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Weathering the Covid-19 crisis
As this issue of MIT News goes to press, MIT has joined the nation, and the world, in facing an unprecedented public health crisis. Our community has a significant role to play in the response to the Covid-19 pandemic, and this extraordinary challenge has called for dramatic action. The scope of that action may be unparalleled in MIT's history. Following the advice of public health experts, we ha
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Historic commencements
MIT has had more than its share of memorable commencements, from the collapse of founder William Barton Rogers during his 1882 speech, to the arrival of 17 beavers who parachuted into Killian Court when NASA's Daniel Goldin spoke in 2001. But all speakers, from heads of state to the legendarily goofy Car Talk brothers Tom Magliozzi '58 and Ray Magliozzi '72, have been united in their respect for
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How the Institute went coed
When Ellen Swallow Richards became the first woman to graduate from MIT in 1873, she was convinced that her aptitude for science was not unusual–that she was not, as people claimed, an "exception." Richards had graduated from Vassar in 1870 and was admitted to MIT to study chemistry in January 1871, when opportunities for women to gain hands-on laboratory experience were limited. The Institute co
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What is the outlook for the UK housing market?
Share your experiences of trying to buy or sell a house under current market conditions
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Coronavirus, Opec and shale: ask FT energy reporters about the oil industry
Derek Brower and Anjli Raval will be answering questions throughout the day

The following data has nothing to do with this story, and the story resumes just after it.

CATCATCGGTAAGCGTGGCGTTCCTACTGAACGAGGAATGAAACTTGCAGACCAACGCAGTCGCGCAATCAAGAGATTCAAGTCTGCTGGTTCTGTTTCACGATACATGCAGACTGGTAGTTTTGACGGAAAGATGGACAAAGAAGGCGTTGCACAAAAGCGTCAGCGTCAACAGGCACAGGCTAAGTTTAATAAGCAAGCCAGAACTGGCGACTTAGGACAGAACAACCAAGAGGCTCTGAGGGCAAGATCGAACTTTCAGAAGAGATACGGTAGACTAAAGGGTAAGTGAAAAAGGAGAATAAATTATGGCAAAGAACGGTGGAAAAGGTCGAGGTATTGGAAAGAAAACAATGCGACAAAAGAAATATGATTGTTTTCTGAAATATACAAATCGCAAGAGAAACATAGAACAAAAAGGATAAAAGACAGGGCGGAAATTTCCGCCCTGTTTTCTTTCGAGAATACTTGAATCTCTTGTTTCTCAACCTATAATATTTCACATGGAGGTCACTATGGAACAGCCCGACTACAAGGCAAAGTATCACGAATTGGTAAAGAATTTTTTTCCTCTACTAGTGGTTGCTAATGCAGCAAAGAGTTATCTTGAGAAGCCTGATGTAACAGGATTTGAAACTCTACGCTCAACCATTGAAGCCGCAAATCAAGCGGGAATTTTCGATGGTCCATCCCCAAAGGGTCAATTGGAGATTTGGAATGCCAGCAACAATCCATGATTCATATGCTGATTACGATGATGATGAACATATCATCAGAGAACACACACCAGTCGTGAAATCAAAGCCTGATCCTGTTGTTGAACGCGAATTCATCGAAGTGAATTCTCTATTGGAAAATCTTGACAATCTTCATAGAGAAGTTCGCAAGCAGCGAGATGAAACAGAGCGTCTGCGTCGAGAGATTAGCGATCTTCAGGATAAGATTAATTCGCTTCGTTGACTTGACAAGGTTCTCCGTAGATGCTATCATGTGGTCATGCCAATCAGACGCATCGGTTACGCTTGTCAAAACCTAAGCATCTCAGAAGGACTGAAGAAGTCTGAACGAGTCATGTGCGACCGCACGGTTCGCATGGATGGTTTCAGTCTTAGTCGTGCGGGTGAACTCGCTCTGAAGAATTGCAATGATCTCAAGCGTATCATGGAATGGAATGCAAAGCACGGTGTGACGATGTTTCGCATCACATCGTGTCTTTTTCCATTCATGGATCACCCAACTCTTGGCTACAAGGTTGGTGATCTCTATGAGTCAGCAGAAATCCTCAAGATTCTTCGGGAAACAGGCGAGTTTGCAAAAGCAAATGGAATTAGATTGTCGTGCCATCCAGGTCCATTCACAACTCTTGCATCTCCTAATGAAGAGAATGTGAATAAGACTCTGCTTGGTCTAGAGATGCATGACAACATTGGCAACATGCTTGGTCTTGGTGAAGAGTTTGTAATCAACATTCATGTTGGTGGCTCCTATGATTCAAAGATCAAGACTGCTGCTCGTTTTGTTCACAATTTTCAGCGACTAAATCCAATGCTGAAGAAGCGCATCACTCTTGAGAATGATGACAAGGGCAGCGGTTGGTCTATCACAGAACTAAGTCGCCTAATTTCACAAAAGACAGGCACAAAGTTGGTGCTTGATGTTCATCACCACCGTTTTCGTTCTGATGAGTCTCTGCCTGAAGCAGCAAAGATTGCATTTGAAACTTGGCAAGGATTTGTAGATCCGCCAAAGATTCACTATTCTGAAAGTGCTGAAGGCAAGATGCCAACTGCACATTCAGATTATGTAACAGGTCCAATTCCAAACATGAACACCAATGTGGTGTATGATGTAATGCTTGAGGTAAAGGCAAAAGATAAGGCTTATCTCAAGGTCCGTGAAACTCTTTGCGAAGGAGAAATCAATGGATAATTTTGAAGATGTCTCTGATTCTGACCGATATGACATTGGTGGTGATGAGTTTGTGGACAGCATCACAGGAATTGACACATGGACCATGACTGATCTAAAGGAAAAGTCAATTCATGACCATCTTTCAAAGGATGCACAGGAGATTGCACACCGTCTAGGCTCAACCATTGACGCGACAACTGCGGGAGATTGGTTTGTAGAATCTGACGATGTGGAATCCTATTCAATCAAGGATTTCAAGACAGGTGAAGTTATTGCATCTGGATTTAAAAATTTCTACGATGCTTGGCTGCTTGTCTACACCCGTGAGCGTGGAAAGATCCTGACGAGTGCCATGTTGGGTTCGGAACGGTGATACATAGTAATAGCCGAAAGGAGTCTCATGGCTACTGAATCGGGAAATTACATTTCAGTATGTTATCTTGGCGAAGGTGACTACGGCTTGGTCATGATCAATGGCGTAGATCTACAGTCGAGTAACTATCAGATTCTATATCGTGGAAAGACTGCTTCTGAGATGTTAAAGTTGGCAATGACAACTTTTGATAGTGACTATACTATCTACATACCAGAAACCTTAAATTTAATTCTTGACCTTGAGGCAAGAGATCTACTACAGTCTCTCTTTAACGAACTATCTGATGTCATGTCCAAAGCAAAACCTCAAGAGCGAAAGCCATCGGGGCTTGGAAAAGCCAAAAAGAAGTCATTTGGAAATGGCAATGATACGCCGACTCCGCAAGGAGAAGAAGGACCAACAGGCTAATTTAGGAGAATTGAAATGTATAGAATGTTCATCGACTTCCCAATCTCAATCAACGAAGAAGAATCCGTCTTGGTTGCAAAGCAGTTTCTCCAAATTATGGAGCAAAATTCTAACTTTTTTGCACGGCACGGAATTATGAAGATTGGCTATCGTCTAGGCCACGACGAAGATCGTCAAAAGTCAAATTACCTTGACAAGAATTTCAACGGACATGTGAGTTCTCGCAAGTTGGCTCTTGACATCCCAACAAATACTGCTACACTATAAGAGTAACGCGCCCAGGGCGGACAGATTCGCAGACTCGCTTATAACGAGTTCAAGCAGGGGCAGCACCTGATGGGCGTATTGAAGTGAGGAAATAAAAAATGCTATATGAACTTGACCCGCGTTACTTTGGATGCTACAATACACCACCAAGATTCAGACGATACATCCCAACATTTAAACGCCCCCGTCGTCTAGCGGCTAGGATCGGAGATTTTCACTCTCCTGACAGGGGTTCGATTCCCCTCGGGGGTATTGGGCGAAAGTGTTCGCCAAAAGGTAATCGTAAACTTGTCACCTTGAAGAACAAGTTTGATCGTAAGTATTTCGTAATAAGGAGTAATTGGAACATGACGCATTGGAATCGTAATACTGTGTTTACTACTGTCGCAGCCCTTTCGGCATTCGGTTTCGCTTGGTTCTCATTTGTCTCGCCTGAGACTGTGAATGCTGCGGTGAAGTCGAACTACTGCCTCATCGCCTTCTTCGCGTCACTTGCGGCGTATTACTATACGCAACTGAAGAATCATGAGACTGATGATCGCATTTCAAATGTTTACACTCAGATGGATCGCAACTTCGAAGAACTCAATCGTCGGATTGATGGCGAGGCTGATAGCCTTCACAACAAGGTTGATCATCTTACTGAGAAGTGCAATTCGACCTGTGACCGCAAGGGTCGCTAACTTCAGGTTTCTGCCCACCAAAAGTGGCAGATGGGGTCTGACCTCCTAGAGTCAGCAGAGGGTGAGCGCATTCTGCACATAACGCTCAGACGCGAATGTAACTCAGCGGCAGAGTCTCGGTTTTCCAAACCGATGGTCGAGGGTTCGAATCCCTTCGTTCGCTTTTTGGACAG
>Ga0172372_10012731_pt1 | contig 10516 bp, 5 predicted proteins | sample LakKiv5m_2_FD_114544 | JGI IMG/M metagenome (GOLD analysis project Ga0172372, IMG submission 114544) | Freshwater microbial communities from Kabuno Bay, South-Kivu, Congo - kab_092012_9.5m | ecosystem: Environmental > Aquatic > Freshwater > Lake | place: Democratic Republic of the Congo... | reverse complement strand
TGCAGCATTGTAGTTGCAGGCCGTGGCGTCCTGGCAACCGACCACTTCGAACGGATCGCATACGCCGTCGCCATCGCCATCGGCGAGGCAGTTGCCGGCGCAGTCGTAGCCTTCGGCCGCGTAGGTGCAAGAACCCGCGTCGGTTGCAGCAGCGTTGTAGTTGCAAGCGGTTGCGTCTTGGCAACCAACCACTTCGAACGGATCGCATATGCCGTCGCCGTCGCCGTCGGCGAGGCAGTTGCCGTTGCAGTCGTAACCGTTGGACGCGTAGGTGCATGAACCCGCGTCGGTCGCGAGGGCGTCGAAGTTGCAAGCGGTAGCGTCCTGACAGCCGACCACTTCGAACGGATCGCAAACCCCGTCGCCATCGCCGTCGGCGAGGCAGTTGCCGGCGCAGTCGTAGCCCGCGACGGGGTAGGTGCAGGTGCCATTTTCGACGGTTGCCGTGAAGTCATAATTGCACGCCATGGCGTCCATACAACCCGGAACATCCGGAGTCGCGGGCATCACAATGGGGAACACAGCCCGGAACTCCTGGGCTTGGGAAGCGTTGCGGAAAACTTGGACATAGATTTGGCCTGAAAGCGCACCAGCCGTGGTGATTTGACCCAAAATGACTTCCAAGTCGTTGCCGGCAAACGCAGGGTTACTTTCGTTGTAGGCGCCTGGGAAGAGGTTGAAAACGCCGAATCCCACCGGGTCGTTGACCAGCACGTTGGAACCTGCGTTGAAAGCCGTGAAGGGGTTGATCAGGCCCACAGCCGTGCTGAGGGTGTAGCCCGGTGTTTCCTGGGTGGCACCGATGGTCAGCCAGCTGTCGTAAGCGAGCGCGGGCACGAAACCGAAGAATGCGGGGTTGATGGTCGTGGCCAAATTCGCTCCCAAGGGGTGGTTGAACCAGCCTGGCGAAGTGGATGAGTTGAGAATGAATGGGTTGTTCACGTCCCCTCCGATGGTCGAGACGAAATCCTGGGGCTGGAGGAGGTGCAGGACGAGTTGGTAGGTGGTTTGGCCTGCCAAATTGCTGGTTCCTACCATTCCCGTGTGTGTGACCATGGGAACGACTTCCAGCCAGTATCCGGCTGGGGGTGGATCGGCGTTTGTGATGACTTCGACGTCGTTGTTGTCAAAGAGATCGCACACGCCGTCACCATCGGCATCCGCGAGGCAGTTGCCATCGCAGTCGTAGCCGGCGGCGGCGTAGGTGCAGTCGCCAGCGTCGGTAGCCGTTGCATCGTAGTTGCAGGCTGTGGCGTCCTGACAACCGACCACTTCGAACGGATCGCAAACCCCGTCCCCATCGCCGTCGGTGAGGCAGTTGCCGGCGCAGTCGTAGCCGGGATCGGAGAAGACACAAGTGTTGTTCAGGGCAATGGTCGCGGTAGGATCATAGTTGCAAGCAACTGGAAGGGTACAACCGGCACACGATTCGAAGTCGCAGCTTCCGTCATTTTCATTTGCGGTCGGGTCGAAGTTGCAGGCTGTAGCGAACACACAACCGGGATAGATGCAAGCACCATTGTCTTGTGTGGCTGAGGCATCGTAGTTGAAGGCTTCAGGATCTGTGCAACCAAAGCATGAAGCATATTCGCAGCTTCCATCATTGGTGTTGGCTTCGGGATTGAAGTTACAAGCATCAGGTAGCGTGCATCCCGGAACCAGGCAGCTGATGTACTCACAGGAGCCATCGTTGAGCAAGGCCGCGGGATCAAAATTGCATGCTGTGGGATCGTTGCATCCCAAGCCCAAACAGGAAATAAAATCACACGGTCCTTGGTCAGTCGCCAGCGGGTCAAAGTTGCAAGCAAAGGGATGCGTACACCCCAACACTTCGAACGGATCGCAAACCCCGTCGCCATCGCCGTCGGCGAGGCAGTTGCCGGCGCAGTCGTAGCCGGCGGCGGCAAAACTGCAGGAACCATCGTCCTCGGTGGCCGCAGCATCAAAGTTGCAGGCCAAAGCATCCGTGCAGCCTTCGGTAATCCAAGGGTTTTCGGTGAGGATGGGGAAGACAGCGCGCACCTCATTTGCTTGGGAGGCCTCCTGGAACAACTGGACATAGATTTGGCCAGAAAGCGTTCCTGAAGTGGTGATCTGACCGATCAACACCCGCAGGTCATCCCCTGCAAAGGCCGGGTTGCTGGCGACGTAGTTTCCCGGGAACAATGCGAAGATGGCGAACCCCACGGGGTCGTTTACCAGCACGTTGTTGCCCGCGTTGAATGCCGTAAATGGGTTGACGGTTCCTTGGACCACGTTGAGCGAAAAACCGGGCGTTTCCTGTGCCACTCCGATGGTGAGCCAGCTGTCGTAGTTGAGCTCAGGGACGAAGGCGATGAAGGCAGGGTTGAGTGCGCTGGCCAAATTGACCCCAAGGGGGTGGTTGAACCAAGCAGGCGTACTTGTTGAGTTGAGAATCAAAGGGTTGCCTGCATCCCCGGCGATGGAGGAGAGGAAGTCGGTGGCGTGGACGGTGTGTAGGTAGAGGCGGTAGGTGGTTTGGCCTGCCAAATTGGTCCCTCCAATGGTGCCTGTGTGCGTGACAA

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Will Covid-19 repatriation leave us with a large tax bill?
We are returning to the UK from the US following the virus outbreak
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HMRC suspends some tax investigations due to pandemic
Tax authority switches focus to supporting businesses and individuals via job retention scheme
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Europe's trade unions wary of fallout from coronavirus
Company restructurings and going back to work before it is safe among list of concerns
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Africa's scientists learn from past epidemics to fight Covid-19
Experience with other outbreaks could compensate for poor healthcare infrastructure
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Coronavirus: property in south-east Asia struggles to recover
Homebuyers in Hong Kong, Singapore and China remain hesitant
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The battle at the heart of British science over coronavirus
The UK government has been accused of paying too much attention to epidemiologists over other experts
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How coronavirus exposed Japan's low-tech blind spot
A country celebrated for innovation has been found wanting by the new reality of remote working
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Companies must prioritise the public good
The aim is to emerge with a sterling reputation, staff trust and solid financial base
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Coronavirus: how a leading tech designer turned to making rag masks
Loren Brichter invented the Twitter app for iOS and pull-to-refresh
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Obama Talks Some Science Policy
As he endorsed Joe Biden today, former president Barack Obama touched on some environmental, economic and science matters.
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Stocks slide on data showing economic damage from coronavirus
US and European shares falter after a strong rally
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Fundamentet vakler under Arktis: Permafrosten er vågnet
PLUS. Infrastruktur og landskaber i Arktis påvirkes, når permafrosten tør. Konsekvensen for klimaet er mere kompliceret, for udviklingen øger både udledning og optag af drivhusgasser.
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Obama Talks Some Science Policy